Paul Douglas Poster


Jump to: Overview (4) | Mini Bio (1) | Spouse (5) | Trivia (11) | Personal Quotes (9)

Overview (4)

Born in Philadelphia, Pennsylvania, USA
Died in Hollywood, California, USA  (heart attack)
Birth NamePaul Douglas Fleischer
Height 5' 11" (1.8 m)

Mini Bio (1)

A rare breed this guy. Paul Douglas became an unlikely middle-aged cinema star by simply capitalizing on his big, burly, brash and boorish appeal to the nth degree.

The 5'11", 200 lb. actor was a bold, unabashed risk taker. He forsook an extremely successful career as one of the country's top radio/sports announcers to prove his value as an actor. The risk paid off when he found immediate award-winning success on the Broadway comedy stage. Later, despite being a raw new talent in Tinseltown, he had the audacity to turn down the Hollywood powers-that-be to revive his Broadway success to film because he felt they had "reduced" his role too much. Somehow again, the risk paid off. Having neither the looks nor polish befitting a true 1950s movie star, Paul defied the odds once again and became an unlikely overnight smash with his very first film(!) Moreover, he went on to prove he was no one trick pony, cementing his stardom in a number of prime vehicles in both broad comedy and melodrama. And, on top of that, the homely actor managed to have many of the top Hollywood dolls falling for his big lug appeal on screen -- Linda Darnell, Judy Holliday, Celeste Holm, Joan Bennett, Jean Peters, Janet Leigh and Ruth Roman among them. It, in fact, would take an early and sudden death to end all this wildly successful risk-taking.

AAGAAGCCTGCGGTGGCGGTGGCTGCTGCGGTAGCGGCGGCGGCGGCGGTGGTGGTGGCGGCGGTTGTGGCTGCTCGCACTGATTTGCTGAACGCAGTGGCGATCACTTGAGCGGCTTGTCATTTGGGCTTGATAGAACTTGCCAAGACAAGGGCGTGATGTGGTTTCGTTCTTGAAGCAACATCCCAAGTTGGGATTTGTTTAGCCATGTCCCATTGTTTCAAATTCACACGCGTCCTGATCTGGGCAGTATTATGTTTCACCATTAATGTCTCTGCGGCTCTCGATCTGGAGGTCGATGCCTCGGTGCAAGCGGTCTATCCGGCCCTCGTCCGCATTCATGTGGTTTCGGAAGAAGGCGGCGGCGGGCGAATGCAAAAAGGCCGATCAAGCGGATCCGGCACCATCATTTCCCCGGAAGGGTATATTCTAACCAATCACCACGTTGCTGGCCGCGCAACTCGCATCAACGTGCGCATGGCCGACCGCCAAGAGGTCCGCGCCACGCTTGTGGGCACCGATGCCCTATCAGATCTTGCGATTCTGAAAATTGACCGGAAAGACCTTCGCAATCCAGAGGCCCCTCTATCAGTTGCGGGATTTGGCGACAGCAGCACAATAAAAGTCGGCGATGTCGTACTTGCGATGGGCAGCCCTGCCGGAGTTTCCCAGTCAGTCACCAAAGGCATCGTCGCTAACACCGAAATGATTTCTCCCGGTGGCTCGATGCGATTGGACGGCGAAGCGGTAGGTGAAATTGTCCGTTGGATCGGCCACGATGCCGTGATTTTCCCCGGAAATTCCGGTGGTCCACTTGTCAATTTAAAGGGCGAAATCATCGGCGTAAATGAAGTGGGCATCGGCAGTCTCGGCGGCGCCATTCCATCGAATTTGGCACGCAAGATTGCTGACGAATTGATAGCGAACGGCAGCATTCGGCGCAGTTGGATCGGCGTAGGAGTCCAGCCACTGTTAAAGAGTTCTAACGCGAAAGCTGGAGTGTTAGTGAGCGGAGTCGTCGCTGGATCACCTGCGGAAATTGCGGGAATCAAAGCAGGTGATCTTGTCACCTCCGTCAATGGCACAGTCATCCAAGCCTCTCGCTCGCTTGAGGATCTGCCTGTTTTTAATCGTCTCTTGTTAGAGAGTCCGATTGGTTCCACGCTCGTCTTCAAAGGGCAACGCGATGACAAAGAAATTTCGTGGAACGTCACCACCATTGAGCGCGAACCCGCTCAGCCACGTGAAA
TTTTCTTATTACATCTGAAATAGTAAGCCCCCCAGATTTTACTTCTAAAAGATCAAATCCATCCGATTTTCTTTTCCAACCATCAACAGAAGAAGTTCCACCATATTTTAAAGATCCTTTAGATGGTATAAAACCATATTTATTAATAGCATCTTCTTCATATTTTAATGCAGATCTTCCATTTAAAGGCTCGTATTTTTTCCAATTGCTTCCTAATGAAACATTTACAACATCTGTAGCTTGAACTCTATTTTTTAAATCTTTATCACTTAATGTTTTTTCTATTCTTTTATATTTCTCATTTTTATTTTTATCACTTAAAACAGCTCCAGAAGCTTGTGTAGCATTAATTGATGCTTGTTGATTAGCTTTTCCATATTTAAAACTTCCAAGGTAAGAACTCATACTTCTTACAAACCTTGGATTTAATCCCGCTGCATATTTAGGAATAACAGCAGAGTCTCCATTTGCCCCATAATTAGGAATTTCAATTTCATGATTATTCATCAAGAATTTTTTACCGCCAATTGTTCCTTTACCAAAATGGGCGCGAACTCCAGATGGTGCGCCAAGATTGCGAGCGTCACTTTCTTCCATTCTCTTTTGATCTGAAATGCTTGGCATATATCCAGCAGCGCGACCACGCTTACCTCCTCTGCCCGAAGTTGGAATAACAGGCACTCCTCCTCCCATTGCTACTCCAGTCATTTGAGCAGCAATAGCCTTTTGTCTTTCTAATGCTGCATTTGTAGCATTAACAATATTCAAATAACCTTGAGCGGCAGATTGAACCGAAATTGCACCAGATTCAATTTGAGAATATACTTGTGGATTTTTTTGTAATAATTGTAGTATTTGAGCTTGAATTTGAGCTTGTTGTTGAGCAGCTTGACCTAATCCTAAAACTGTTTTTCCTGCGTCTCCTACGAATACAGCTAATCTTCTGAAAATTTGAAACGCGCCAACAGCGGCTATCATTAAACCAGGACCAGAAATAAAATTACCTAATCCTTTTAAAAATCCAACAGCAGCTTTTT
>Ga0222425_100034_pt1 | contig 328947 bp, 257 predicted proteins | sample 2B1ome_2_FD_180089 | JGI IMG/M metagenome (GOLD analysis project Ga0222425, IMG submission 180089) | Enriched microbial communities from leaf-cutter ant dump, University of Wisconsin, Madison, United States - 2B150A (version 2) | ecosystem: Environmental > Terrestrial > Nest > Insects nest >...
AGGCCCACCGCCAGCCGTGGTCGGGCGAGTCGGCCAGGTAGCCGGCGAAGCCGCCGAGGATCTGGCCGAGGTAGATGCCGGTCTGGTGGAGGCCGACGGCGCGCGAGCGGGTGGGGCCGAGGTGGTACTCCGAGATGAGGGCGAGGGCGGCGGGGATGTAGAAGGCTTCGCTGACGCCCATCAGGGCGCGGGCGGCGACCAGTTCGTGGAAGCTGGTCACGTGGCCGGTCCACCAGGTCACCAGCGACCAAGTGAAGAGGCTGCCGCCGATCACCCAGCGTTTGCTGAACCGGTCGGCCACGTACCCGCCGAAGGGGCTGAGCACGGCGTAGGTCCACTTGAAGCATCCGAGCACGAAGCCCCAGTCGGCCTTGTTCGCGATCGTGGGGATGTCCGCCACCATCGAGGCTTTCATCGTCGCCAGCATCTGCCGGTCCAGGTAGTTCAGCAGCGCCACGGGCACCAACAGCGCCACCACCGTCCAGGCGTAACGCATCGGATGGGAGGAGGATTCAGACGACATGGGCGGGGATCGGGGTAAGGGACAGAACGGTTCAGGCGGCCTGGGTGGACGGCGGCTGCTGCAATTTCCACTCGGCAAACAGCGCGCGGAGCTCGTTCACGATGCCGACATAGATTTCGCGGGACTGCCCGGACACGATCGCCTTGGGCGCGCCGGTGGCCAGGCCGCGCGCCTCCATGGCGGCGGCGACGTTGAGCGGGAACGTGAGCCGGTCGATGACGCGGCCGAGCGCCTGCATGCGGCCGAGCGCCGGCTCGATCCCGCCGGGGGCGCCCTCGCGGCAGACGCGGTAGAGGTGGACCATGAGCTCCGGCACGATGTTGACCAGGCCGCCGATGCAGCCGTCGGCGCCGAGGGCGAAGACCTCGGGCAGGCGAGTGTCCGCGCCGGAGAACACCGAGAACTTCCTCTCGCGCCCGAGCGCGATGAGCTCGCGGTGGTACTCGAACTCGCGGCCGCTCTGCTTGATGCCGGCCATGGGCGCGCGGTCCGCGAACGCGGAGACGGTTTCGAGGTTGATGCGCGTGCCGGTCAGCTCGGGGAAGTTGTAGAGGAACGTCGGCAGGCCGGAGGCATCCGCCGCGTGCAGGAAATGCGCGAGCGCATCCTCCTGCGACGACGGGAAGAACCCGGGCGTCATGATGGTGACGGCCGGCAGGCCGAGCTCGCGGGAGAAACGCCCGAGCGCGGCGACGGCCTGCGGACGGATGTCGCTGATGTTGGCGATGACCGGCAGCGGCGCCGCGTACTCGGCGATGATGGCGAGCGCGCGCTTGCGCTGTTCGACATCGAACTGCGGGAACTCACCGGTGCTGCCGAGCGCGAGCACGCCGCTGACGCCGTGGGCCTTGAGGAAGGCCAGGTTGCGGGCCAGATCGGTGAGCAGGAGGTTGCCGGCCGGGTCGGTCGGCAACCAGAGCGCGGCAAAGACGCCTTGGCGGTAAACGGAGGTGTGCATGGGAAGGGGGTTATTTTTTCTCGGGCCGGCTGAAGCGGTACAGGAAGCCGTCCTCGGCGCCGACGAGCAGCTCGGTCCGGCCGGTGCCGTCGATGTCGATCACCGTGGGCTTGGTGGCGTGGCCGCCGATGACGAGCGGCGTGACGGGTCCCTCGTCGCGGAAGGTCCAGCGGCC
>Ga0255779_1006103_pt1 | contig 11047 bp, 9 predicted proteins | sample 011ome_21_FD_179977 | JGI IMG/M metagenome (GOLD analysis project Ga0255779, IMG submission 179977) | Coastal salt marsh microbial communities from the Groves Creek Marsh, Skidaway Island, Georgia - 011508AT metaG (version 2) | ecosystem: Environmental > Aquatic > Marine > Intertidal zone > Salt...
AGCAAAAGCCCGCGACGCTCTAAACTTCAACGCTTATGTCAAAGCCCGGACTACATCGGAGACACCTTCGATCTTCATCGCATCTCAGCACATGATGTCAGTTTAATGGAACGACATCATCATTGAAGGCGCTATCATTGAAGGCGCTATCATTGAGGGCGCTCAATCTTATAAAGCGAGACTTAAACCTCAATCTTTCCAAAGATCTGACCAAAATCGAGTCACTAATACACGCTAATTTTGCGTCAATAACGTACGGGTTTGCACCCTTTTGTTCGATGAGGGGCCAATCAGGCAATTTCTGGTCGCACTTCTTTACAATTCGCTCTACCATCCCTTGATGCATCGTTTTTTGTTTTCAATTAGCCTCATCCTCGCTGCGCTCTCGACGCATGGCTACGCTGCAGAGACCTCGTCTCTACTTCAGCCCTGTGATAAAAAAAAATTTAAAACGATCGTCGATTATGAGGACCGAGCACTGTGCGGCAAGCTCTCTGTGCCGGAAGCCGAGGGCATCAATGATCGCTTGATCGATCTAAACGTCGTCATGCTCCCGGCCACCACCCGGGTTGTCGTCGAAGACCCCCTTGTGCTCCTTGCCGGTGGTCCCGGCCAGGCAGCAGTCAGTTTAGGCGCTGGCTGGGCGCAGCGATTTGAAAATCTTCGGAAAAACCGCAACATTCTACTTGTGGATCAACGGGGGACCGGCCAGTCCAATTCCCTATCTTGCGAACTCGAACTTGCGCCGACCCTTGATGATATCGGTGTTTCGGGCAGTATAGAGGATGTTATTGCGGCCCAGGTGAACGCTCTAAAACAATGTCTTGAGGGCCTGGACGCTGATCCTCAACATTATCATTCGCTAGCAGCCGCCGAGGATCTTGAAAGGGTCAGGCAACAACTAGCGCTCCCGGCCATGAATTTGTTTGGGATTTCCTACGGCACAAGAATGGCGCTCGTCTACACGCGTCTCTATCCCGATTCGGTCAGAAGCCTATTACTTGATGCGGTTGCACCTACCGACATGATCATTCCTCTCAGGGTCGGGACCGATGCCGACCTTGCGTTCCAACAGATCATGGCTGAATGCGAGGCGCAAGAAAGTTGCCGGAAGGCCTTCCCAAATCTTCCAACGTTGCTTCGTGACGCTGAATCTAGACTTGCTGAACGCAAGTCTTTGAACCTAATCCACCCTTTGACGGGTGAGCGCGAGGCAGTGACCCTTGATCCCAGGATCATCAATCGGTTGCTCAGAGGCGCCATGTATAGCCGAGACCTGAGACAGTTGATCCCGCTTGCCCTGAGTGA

The bombastic, blue-collar persona Paul exhibited naturally on stage and screen was actually quite a contrast to his own family background. He was born in an upperclass section of Philadelphia to a well-to-do doctor on April 11, 1907, and was christened Paul Douglas Fleischer. An interest in acting sparked while he was a student at West Philadelphia High School. Following graduation, his thoughts turned to college. He went on to take entrance examinations at Yale but never attended the college. Instead Paul made a minor dent as a professional football player with Philly's Frankford Yellow Jackets team.

In 1928 Paul parlayed his passion for athletics into a highly successful sportscasting and commentating career and grew in respect as one of the country's top sports announcers and master of ceremonies. He started at the CBS radio station WCAU in Philly and relocated to the CBS headquarters in New York in 1934 where Douglas co-hosted its popular swing music program "The Saturday Night Swing Club" from 1936 to 1939. But it wasn't enough. The acting bug bit again.

After appearing in a few stock and small theatre plays, he made his Broadway acting debut in November of 1936 as a radio announcer in the comedy satire "Double Dummy" at the John Golden Theatre, but it closed the next month and he returned to radio, eventually landing a cozy niche as an announcer and straight man opposite the likes of Jack Benny (he was Benny's first announcer), Fred Allen and the team of George Burns and Gracie Allen in their respective series. He also found work narrating a host of pre-WWII documentary shorts.